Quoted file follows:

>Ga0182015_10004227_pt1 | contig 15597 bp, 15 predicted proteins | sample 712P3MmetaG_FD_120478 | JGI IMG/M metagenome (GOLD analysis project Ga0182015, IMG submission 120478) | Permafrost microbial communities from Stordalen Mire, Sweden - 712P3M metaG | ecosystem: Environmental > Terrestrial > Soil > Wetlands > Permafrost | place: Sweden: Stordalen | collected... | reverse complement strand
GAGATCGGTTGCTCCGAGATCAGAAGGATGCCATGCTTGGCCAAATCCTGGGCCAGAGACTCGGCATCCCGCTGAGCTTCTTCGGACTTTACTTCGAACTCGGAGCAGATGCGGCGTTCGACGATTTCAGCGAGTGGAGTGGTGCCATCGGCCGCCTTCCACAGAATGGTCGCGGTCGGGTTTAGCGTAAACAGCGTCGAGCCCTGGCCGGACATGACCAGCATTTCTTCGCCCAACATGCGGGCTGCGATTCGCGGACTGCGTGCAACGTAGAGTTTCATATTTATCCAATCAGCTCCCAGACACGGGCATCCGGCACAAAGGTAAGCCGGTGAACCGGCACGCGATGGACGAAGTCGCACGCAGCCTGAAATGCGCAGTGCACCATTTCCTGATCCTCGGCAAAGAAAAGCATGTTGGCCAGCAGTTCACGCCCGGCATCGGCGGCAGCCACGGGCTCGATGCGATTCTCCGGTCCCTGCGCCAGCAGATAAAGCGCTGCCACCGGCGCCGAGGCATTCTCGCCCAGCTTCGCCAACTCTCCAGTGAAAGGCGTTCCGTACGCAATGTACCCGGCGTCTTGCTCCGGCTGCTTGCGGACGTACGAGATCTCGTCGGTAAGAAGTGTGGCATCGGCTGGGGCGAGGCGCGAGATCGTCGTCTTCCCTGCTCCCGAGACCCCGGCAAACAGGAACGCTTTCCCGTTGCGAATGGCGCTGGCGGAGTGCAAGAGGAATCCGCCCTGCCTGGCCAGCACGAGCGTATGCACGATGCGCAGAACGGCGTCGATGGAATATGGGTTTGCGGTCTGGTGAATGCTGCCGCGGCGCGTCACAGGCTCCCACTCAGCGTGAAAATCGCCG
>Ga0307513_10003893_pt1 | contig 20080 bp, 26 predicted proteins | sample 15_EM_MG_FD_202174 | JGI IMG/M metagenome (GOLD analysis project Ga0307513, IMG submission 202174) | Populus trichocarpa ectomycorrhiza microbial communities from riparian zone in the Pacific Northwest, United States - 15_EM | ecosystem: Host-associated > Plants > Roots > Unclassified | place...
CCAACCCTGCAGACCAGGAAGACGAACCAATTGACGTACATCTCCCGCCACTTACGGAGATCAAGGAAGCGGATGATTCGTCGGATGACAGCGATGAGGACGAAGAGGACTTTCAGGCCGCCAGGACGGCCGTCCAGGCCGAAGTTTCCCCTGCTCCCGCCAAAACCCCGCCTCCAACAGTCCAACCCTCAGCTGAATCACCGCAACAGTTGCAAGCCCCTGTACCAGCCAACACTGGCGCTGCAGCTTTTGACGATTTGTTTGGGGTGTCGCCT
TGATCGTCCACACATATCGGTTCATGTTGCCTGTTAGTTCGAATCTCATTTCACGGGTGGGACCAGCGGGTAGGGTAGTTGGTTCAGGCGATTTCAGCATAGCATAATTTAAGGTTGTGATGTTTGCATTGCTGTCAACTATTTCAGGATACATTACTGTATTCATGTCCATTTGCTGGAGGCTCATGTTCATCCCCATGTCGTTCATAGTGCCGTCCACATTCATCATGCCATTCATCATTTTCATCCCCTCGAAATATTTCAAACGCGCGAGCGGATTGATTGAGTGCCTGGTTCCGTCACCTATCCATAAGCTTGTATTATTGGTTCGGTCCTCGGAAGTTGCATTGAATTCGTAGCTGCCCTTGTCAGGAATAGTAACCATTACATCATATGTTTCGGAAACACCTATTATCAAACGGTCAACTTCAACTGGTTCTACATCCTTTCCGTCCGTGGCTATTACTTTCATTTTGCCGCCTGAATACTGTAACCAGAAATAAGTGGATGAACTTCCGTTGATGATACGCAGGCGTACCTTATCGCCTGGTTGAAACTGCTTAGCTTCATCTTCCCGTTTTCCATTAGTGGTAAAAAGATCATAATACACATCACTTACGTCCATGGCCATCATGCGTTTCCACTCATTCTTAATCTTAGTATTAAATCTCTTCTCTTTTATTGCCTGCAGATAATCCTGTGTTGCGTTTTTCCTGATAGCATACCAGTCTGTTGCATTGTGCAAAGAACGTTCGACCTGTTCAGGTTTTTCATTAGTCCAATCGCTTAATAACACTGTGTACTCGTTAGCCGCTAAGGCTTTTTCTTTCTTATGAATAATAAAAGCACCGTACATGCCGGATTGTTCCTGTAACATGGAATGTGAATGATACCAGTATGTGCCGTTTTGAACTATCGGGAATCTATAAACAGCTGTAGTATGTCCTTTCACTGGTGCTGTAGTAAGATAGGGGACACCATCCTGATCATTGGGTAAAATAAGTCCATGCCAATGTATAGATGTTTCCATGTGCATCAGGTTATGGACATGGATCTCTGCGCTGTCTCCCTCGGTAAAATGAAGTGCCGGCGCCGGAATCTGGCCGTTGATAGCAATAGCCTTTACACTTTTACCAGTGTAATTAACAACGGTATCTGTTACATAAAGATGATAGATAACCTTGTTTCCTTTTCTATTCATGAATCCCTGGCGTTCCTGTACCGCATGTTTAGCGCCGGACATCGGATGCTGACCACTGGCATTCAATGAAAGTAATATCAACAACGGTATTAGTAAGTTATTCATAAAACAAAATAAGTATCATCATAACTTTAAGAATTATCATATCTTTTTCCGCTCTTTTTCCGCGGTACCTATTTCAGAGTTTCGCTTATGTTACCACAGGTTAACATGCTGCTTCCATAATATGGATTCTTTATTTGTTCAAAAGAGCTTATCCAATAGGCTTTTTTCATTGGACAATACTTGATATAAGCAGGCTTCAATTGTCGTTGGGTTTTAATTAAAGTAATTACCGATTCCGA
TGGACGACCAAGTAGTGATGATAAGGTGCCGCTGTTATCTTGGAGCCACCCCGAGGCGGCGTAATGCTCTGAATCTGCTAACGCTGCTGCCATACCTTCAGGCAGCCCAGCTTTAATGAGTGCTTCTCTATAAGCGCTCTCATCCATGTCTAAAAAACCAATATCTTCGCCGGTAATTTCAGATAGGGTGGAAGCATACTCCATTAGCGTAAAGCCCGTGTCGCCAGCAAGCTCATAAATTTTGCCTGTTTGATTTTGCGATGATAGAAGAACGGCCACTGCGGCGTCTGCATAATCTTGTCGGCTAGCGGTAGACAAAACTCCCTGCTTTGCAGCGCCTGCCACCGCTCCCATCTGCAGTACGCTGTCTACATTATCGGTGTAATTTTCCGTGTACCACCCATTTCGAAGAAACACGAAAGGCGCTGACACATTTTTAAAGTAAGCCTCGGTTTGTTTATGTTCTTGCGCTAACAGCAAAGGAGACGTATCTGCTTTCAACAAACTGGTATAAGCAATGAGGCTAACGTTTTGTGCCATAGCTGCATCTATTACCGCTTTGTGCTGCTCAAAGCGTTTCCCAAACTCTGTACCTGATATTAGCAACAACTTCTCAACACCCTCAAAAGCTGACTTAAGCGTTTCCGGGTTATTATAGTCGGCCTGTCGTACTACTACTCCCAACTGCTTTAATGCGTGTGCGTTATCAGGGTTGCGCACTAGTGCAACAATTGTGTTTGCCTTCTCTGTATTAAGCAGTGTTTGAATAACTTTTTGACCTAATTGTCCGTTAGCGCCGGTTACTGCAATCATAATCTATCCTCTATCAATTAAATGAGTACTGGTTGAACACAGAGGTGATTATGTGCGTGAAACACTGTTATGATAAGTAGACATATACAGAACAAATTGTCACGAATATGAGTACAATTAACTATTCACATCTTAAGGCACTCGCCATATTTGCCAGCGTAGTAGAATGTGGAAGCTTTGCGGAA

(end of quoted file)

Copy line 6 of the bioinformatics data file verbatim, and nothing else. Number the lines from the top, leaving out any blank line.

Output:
TGGACGACCAAGTAGTGATGATAAGGTGCCGCTGTTATCTTGGAGCCACCCCGAGGCGGCGTAATGCTCTGAATCTGCTAACGCTGCTGCCATACCTTCAGGCAGCCCAGCTTTAATGAGTGCTTCTCTATAAGCGCTCTCATCCATGTCTAAAAAACCAATATCTTCGCCGGTAATTTCAGATAGGGTGGAAGCATACTCCATTAGCGTAAAGCCCGTGTCGCCAGCAAGCTCATAAATTTTGCCTGTTTGATTTTGCGATGATAGAAGAACGGCCACTGCGGCGTCTGCATAATCTTGTCGGCTAGCGGTAGACAAAACTCCCTGCTTTGCAGCGCCTGCCACCGCTCCCATCTGCAGTACGCTGTCTACATTATCGGTGTAATTTTCCGTGTACCACCCATTTCGAAGAAACACGAAAGGCGCTGACACATTTTTAAAGTAAGCCTCGGTTTGTTTATGTTCTTGCGCTAACAGCAAAGGAGACGTATCTGCTTTCAACAAACTGGTATAAGCAATGAGGCTAACGTTTTGTGCCATAGCTGCATCTATTACCGCTTTGTGCTGCTCAAAGCGTTTCCCAAACTCTGTACCTGATATTAGCAACAACTTCTCAACACCCTCAAAAGCTGACTTAAGCGTTTCCGGGTTATTATAGTCGGCCTGTCGTACTACTACTCCCAACTGCTTTAATGCGTGTGCGTTATCAGGGTTGCGCACTAGTGCAACAATTGTGTTTGCCTTCTCTGTATTAAGCAGTGTTTGAATAACTTTTTGACCTAATTGTCCGTTAGCGCCGGTTACTGCAATCATAATCTATCCTCTATCAATTAAATGAGTACTGGTTGAACACAGAGGTGATTATGTGCGTGAAACACTGTTATGATAAGTAGACATATACAGAACAAATTGTCACGAATATGAGTACAATTAACTATTCACATCTTAAGGCACTCGCCATATTTGCCAGCGTAGTAGAATGTGGAAGCTTTGCGGAA